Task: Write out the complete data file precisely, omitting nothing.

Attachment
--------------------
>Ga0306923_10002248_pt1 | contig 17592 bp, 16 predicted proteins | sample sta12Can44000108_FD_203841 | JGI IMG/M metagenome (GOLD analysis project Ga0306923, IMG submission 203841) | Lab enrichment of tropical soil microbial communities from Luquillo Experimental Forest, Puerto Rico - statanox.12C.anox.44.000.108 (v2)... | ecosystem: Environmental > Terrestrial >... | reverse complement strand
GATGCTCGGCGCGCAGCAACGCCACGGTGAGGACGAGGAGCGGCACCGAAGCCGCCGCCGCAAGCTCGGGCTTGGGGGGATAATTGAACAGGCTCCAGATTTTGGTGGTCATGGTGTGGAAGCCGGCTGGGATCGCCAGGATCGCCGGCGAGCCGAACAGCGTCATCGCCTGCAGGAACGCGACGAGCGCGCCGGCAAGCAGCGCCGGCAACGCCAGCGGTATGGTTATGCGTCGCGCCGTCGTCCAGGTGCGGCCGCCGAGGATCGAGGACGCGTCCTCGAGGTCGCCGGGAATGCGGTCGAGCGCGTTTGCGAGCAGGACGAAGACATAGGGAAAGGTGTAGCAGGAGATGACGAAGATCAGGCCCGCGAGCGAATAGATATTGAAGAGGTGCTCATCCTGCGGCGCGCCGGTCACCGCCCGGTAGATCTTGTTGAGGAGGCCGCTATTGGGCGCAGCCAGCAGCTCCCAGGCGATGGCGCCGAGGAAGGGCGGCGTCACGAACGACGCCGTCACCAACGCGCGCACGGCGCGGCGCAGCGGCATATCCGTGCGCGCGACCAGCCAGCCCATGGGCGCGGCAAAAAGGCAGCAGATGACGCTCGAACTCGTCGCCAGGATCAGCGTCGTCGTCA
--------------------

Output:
>Ga0306923_10002248_pt1 | contig 17592 bp, 16 predicted proteins | sample sta12Can44000108_FD_203841 | JGI IMG/M metagenome (GOLD analysis project Ga0306923, IMG submission 203841) | Lab enrichment of tropical soil microbial communities from Luquillo Experimental Forest, Puerto Rico - statanox.12C.anox.44.000.108 (v2)... | ecosystem: Environmental > Terrestrial >... | reverse complement strand
GATGCTCGGCGCGCAGCAACGCCACGGTGAGGACGAGGAGCGGCACCGAAGCCGCCGCCGCAAGCTCGGGCTTGGGGGGATAATTGAACAGGCTCCAGATTTTGGTGGTCATGGTGTGGAAGCCGGCTGGGATCGCCAGGATCGCCGGCGAGCCGAACAGCGTCATCGCCTGCAGGAACGCGACGAGCGCGCCGGCAAGCAGCGCCGGCAACGCCAGCGGTATGGTTATGCGTCGCGCCGTCGTCCAGGTGCGGCCGCCGAGGATCGAGGACGCGTCCTCGAGGTCGCCGGGAATGCGGTCGAGCGCGTTTGCGAGCAGGACGAAGACATAGGGAAAGGTGTAGCAGGAGATGACGAAGATCAGGCCCGCGAGCGAATAGATATTGAAGAGGTGCTCATCCTGCGGCGCGCCGGTCACCGCCCGGTAGATCTTGTTGAGGAGGCCGCTATTGGGCGCAGCCAGCAGCTCCCAGGCGATGGCGCCGAGGAAGGGCGGCGTCACGAACGACGCCGTCACCAACGCGCGCACGGCGCGGCGCAGCGGCATATCCGTGCGCGCGACCAGCCAGCCCATGGGCGCGGCAAAAAGGCAGCAGATGACGCTCGAACTCGTCGCCAGGATCAGCGTCGTCGTCA